Mighty 8th Air Force Museum’s “City of Savannah”

We had the great privilege to get a behind the scenes tour of the progress on the “City of Savannah” at the National Museum of the Mighty 8th Air Force. This is really the story of two B-17s with very different history and a humble tribute to the men who flew and maintained them, followed by a third story of determination to obtain and restore a B-17 by a dedicated group of volunteers and craftsmen in South Georgia.

During WWII, Hunter Army Air Field was abuzz with the sounds and smells of B-17s preparing for war. Newly assembled aircraft and newly trained crews were ferried to South Georgia to prepare for their journey overseas to join the war effort in Europe. Patriotic residents in Savannah Georgia/ Chatham County wanted a B-17 to call their own. Times were hard in the wartime economy, but the people tightened their belts to put forth a War Bonds Drive to raise the $500,000 required for a new B17 and the training of her crew. The fundraising goals were exceeded and a newly minted B-17G, serial number #43-39049 was dubbed the “City of Savannah” to honor the sacrifices of those who contributed. This B-17 was also the 5000th airplane processed through Hunter Field, so the Army invited the local residents to a special ceremony to thank them for their contribution and to congratulate the workers at Hunter.
original “City of Savannah” and her crew

The new airplanes and their ferry crews were not necessarily assigned to each other in the theater, and in this case the crew and “049” parted ways in the UK. Her crew was assigned to the 388th Bomb Group at Knettishall Air Base, and the ‘City of Savannah” went on to the 487th, where she never flew in combat. The original crew of 43-39049 was shot down over Germany on a Bomb run in B-17 42-97542, which they had named the “City of Savannah.” This mission resulted in the death of the tail gunner, and the survivors finished the remainder of the war as POWs. As the war in Europe came to a close, 43-39049 returned to the USA, where it was eventually scrapped, as were many others.

In the post war economy, many other newly manufactured B-17s were sent to storage and eventually scrapped, but many were also sold on the open market for various missions that this capable aircraft could perform in civilian roles.

The robust and reliable design of the Flying Fortress was well suited for high altitude mapping, photography, or cargo hauling purposes. Luckily, B-17G # 44-83814 had such a story. Produced too late in the war to see any action, her first duty was to serve as a War Memorial in North Dakota, she then went on to test the North American RADAR network, then became an aerial surveyor, and finally ended her career saving lives as a fire-bomber. After retirement in 1981, she was traded to the Smithsonian Air and Space Museum for two Navy P-2 Patrol aircraft, and the Smithsonian displayed her at the Pima Air Museum. In 1984, 44-83814 flew her final flight from Pima to Washington DC for a long rest in storage.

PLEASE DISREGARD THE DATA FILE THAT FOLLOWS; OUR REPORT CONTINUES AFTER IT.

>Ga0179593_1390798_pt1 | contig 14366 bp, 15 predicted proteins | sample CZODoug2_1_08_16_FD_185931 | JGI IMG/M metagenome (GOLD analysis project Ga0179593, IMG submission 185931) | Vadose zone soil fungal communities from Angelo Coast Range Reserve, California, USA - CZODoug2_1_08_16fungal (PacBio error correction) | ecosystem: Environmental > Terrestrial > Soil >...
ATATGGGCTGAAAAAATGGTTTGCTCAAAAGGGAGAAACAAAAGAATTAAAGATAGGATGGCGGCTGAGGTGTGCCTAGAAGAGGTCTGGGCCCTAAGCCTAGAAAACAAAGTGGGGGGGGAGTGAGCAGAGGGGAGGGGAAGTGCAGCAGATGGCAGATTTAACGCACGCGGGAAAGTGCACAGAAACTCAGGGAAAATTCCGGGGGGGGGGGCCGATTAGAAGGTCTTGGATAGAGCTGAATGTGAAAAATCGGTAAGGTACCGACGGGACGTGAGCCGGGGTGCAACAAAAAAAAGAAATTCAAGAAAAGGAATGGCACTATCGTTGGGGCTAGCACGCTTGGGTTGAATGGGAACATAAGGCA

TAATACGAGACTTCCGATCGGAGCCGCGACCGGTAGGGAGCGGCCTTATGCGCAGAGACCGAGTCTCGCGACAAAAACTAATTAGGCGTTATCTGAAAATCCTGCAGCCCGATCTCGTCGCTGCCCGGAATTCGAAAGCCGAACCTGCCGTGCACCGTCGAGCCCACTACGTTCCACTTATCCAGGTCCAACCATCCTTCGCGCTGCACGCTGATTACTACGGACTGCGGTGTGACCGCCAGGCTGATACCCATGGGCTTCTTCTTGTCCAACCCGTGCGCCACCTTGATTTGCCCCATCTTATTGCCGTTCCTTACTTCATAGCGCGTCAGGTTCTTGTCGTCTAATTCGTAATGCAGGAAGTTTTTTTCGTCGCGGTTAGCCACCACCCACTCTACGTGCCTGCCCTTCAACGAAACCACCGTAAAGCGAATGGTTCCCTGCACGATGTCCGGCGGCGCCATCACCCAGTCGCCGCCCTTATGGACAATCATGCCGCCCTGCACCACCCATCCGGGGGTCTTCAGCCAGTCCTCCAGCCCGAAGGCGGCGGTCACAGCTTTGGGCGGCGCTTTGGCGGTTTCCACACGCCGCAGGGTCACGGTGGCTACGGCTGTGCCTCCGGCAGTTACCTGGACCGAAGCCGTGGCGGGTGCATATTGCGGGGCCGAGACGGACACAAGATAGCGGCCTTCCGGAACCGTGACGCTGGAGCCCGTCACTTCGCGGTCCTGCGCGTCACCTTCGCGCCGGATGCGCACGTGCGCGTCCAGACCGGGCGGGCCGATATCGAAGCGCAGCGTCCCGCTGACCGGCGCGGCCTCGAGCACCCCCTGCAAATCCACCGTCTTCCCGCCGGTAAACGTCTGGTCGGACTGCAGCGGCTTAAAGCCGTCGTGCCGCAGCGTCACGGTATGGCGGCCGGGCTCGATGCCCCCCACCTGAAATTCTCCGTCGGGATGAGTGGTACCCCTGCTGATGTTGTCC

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Thanks to Tom Janney for assistance with these pictures.

Meanwhile, back in Savannah, the Mighty 8th Museum’s visionaries were once again looking for a B17 that they could call their own. Between Judge Ben Smith, an 8th AF WWII veteran, and Dr. Walter Brown, the museum’s CEO, every rumor and lead on any B-17 that surfaced was pursued to the end. The museum made it a “mission” to find a B17 to honor the 8th Air Force history and its veterans, as well as the citizens of Savannah who contributed to the war effort.

A coincidental conversation was struck up between a museum member and a Smithsonian employee about 44-83814, still in storage in DC. This eventually led to the Mighty Eighth obtaining the airplane, on the condition that she never be flown again. 44-83814’s final mission was to serve as a tribute to the people and the original “City of Savannah.”

Volunteers from the Mighty 8th Museum rushed to the DC to disassemble and transport the Flying Fortress back to Georgia. In Jan of 2009, the doors of the museum’s rear entrance were disassembled to make room for the bomber to move inside for one last time.

Since that time, a dedicated team of volunteers have spent over 45000 man-hours on the meticulous restoration and presentation of this B-17. Craftsmen have disassembled/ cleaned/ painted/ and reassembled #3814 into a nearly perfect example of of a war ready B-17. The team’s stated goal is to have the finest example of a static B-17 display in the world.

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The aircraft has had many notable corporate sponsors for various parts, and the Museum specifically mentioned the following people and groups for this article:

1. Gulfstream Aerospace – interior painting, technical support, laser etching cockpit panels, sheet metal work, 3-D printing of various parts, several volunteers on the project.
2. LMI Corporation – control surface recovering, plexiglass pieces except nose bubble, right cheek fairing.
3. Chroma Corporation – 2 complete power supplies to provide electrical power to the aircraft.
4. Savannah Technical College – fabrication of various parts.
5. Tommy Garcia – national B-17 restoration consultant- technical advice & support, overall guidance of project, donation of various parts.
6. Dr. Harry Friedman – President of the National B-17 Co-Op – project support & guidance, donation of various parts.

We would like to thank the National Museum of the Mighty 8th Air Force and Joel Hedgpeth for their assistance with this article.

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